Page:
Sarah Josepha Hale,[5]99 Our Dumb Animals 1 (1966). This article can be found in HeinOnline’s Law Journal Library. best known as the author of the nursery rhyme “Mary Had a Little Lamb,” began campaigning for a national Thanksgiving holiday in 1827. She wrote various editorials and sent letters to many politicians, and her plea was finally answered in 1863, when, during the Civil War, President Abraham Lincoln proclaimed an official Thanksgiving on the final Thursday of each November.[6]Henry J. Raymond. History of the Administration of President Lincoln: Including His Speeches, Letters, Addresses, Proclamations, and Messages (1864). This document can be found in HeinOnline’s U.S. Presidential Library.

screenshot of excerpt of Lincoln's Thanksgiving proclamation in 1863

However, in 1939, with the nation slumped in the middle of the Great Depression, President Franklin Roosevelt decided to move Thanksgiving up a week in order to encourage retail sales. This decision was very unpopular and ignored by some states, to the point that FDR signed a bill in 1941 to officially designate the fourth Thursday of November as Thanksgiving.[7]“Making last Thursday in November legal holiday.” U.S. Congressional Serial Set, , 1941, pp. 1-2. HeinOnline, https://heinonline.org/HOL/P?h=hein.usccsset/usconset23111&i=303. This document can be found in … Continue reading

screenshot of excerpt from Senate report to make the fourth Thursday in November a legal holiday

The Thanksgiving of Today

Today, Thanksgiving is the day that Americans feast upon turkeys, mashed potatoes, stuffing, and pumpkin pie—although it is highly likely that these were not the foods eaten at the first Thanksgiving. However, it is not a day of celebration for everyone. In many Indigenous cultures, Thanksgiving is called a “National Day of Mourning,”[8]David A. Furlow, Giving Thanks, 400 Years Later: Pilgrim Legacies That Shaped Texas, 10 TSCHS J. 72 (2021). This article can be found in HeinOnline’s Law Journal Library. a day of protest and remembrance of the deaths of millions of native peoples at the hands of white settlers, the stealing of their land, and the decimation of their culture. The story of the Pilgrims and the Indigenous peoples that shared the first Thanksgiving is considered myth to many, who argue that it is misleading in light of the bloody and brutal relationship between settlers and America’s Indigenous peoples throughout most of the country’s history. You can learn more about this history in our Indigenous Peoples of the Americas: History, Culture & Law database, which contains more than 2.3 million pages dedicated to Indigenous American life and law.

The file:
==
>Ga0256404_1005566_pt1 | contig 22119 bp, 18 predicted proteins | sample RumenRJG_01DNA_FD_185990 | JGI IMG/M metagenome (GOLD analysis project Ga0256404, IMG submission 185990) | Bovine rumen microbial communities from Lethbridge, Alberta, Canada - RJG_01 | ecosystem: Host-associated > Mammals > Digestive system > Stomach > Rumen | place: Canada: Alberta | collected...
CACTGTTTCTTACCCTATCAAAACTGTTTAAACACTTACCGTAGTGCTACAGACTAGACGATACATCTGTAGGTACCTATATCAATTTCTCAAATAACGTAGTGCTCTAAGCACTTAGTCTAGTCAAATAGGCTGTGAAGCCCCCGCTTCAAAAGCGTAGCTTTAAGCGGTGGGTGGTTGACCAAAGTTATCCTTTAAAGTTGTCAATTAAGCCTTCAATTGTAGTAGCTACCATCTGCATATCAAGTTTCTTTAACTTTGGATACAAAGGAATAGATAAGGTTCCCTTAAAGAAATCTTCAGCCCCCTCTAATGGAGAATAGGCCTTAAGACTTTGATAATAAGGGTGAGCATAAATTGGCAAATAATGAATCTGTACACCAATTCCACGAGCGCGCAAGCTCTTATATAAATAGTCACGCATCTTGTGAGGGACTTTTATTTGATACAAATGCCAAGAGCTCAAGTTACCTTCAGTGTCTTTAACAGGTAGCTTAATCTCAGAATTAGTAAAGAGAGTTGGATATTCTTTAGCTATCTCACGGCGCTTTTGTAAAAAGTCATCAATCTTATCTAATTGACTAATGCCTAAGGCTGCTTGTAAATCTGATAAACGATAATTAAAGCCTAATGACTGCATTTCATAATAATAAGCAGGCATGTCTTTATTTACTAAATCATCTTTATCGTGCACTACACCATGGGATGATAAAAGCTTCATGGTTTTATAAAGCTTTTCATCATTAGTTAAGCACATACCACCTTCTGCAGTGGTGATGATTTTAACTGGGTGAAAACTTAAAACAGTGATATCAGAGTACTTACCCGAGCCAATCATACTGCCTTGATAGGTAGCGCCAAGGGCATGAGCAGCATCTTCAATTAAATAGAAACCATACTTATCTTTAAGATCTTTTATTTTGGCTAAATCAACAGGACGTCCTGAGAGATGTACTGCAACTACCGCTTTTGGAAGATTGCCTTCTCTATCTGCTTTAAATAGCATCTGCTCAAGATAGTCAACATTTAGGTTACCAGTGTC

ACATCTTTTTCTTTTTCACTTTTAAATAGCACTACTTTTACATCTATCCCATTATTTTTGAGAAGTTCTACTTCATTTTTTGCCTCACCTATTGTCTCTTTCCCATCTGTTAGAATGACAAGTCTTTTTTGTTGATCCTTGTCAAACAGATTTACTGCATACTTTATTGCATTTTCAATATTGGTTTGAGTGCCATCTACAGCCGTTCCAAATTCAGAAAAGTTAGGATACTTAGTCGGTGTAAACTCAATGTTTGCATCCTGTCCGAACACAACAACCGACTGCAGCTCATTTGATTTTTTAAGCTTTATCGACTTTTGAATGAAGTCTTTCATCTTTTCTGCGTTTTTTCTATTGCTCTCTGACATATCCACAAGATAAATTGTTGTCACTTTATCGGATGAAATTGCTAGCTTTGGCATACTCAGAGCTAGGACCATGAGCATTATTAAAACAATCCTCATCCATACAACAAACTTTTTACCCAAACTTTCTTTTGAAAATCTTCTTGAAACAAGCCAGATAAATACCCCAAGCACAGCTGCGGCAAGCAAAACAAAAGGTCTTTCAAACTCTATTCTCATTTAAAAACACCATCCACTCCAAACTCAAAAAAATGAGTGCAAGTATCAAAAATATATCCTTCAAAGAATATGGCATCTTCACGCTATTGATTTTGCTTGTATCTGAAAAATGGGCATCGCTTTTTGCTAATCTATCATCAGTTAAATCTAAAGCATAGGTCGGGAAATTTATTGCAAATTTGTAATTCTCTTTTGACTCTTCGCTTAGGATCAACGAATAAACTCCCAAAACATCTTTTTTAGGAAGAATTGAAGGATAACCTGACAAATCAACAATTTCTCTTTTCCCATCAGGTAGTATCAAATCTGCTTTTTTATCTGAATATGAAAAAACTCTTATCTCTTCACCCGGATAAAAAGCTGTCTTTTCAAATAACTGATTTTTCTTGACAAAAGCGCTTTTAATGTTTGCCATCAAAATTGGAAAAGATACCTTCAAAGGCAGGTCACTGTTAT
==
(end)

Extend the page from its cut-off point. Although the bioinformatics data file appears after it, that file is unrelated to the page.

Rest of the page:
HeinOnline Sources

HeinOnline Sources
1 Frank Stevenson, Happy Thanksgivings, 79 TEX. B.J. 748 (2016). This article can be found in HeinOnline’s Bar Journals Library.
2 Julia L. Ernst, The Mayflower Compact: Celebrating Four Hundred Years of Influence on U.S. Democracy, 95 N.D. L. REV. 1 (2020). This article can be found in HeinOnline’s Law Journal Library.
3 Journals of the Continental Congress (1782). This document can be found in HeinOnline’s U.S. Congressional Documents database.
4 Edmund Alton. Among the Law-Makers (1886). This document can be found in HeinOnline’s Legal Classics library.
5 99 Our Dumb Animals 1 (1966). This article can be found in HeinOnline’s Law Journal Library.
6 Henry J. Raymond. History of the Administration of President Lincoln: Including His Speeches, Letters, Addresses, Proclamations, and Messages (1864). This document can be found in HeinOnline’s U.S. Presidential Library.
7 “Making last Thursday in November legal holiday.” U.S. Congressional Serial Set, , 1941, pp. 1-2. HeinOnline, https://heinonline.org/HOL/P?h=hein.usccsset/usconset23111&i=303. This document can be found in HeinOnline’s U.S. Congressional Serial Set.
8 David A. Furlow, Giving Thanks, 400 Years Later: Pilgrim Legacies That Shaped Texas, 10 TSCHS J. 72 (2021). This article can be found in HeinOnline’s Law Journal Library.